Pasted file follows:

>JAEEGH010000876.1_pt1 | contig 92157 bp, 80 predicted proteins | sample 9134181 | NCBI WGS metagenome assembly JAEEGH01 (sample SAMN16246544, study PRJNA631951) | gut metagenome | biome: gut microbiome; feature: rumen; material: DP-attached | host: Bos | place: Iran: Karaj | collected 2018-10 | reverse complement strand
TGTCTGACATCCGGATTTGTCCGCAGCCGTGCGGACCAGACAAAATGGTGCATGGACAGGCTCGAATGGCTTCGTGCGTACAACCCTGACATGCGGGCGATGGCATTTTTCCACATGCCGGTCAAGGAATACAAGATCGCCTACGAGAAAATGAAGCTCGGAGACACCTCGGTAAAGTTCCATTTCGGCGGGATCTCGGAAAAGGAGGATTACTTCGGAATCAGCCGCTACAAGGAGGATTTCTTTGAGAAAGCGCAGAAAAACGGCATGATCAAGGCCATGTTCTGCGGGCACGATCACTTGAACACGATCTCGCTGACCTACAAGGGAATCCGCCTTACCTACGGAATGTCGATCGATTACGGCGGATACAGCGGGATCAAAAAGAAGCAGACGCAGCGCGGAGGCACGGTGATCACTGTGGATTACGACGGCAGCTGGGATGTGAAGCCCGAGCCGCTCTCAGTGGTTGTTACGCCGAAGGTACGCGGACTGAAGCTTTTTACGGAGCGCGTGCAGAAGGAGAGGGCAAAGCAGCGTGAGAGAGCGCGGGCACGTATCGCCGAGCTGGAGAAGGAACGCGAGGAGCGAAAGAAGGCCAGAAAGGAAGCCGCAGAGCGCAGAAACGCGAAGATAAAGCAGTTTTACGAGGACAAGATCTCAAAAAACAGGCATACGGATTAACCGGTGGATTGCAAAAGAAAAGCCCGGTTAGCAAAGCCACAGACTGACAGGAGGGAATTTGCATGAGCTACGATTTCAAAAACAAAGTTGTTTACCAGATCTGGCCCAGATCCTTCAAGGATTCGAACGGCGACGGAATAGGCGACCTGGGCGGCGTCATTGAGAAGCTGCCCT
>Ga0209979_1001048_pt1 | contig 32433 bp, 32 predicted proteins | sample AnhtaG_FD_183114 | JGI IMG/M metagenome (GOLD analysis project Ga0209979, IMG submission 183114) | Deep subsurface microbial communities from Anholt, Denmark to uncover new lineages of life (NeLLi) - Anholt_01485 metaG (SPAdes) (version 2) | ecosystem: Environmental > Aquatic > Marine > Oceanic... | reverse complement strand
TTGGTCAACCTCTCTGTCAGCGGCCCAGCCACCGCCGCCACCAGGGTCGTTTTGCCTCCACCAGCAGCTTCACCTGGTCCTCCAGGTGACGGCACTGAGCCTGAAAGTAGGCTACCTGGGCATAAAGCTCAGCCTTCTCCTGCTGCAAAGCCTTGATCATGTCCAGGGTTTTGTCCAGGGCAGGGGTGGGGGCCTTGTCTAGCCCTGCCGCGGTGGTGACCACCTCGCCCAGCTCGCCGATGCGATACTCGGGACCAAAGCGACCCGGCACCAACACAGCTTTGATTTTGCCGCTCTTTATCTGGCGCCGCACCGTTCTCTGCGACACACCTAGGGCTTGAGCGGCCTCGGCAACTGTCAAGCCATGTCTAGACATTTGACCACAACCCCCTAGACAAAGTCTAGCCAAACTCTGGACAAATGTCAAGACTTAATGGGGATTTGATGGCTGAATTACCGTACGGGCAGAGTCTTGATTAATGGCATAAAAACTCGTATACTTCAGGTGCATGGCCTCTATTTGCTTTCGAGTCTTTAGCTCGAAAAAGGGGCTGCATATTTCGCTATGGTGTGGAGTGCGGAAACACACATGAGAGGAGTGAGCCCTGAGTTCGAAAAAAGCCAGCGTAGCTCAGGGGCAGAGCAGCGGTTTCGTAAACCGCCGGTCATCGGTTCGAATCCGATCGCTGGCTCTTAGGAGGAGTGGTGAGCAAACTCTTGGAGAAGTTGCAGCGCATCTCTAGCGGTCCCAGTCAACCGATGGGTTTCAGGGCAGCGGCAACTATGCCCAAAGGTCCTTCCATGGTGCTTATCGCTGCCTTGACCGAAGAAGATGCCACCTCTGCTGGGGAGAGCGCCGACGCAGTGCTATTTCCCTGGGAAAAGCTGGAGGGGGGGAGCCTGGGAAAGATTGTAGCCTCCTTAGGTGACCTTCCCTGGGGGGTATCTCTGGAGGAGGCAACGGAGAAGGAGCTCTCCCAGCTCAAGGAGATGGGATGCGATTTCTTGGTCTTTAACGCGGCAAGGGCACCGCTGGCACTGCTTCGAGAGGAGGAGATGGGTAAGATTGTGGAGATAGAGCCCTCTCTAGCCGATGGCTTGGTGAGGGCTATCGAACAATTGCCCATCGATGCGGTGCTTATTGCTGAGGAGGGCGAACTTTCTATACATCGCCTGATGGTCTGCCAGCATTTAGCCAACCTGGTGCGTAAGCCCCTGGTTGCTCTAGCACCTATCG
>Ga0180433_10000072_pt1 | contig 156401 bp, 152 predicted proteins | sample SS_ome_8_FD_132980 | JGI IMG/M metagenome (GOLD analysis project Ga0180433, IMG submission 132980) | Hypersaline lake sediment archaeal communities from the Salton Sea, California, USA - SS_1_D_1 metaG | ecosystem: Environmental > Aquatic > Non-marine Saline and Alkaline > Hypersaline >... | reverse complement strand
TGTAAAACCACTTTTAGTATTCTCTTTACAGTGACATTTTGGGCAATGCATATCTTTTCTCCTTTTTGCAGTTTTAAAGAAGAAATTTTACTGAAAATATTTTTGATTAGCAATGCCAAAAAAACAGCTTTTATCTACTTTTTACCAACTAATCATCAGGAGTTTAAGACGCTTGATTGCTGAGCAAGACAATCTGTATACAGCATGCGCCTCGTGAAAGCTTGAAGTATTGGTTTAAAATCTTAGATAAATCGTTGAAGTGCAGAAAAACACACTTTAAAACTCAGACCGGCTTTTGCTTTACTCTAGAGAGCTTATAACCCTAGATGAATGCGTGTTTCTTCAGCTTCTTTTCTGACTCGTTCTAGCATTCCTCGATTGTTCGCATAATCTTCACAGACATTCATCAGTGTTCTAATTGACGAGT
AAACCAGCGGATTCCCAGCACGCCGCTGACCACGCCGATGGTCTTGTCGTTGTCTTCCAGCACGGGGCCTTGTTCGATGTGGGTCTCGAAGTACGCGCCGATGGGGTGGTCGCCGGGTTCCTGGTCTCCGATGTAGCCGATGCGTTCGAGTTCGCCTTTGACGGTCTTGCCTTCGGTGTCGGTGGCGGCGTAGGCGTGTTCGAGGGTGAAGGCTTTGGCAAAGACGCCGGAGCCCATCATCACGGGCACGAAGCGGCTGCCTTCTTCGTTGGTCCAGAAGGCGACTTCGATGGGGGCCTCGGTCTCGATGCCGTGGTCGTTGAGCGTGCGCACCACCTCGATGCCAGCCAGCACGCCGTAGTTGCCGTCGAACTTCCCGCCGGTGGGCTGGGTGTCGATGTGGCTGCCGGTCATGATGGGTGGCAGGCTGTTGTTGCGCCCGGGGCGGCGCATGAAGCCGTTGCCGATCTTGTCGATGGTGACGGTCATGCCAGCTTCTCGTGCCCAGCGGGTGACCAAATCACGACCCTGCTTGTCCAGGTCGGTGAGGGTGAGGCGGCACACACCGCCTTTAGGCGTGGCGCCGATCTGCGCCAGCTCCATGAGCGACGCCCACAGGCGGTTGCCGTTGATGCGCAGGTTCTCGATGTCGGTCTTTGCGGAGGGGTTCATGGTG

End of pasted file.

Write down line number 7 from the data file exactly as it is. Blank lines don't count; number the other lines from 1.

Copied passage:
AAACCAGCGGATTCCCAGCACGCCGCTGACCACGCCGATGGTCTTGTCGTTGTCTTCCAGCACGGGGCCTTGTTCGATGTGGGTCTCGAAGTACGCGCCGATGGGGTGGTCGCCGGGTTCCTGGTCTCCGATGTAGCCGATGCGTTCGAGTTCGCCTTTGACGGTCTTGCCTTCGGTGTCGGTGGCGGCGTAGGCGTGTTCGAGGGTGAAGGCTTTGGCAAAGACGCCGGAGCCCATCATCACGGGCACGAAGCGGCTGCCTTCTTCGTTGGTCCAGAAGGCGACTTCGATGGGGGCCTCGGTCTCGATGCCGTGGTCGTTGAGCGTGCGCACCACCTCGATGCCAGCCAGCACGCCGTAGTTGCCGTCGAACTTCCCGCCGGTGGGCTGGGTGTCGATGTGGCTGCCGGTCATGATGGGTGGCAGGCTGTTGTTGCGCCCGGGGCGGCGCATGAAGCCGTTGCCGATCTTGTCGATGGTGACGGTCATGCCAGCTTCTCGTGCCCAGCGGGTGACCAAATCACGACCCTGCTTGTCCAGGTCGGTGAGGGTGAGGCGGCACACACCGCCTTTAGGCGTGGCGCCGATCTGCGCCAGCTCCATGAGCGACGCCCACAGGCGGTTGCCGTTGATGCGCAGGTTCTCGATGTCGGTCTTTGCGGAGGGGTTCATGGTG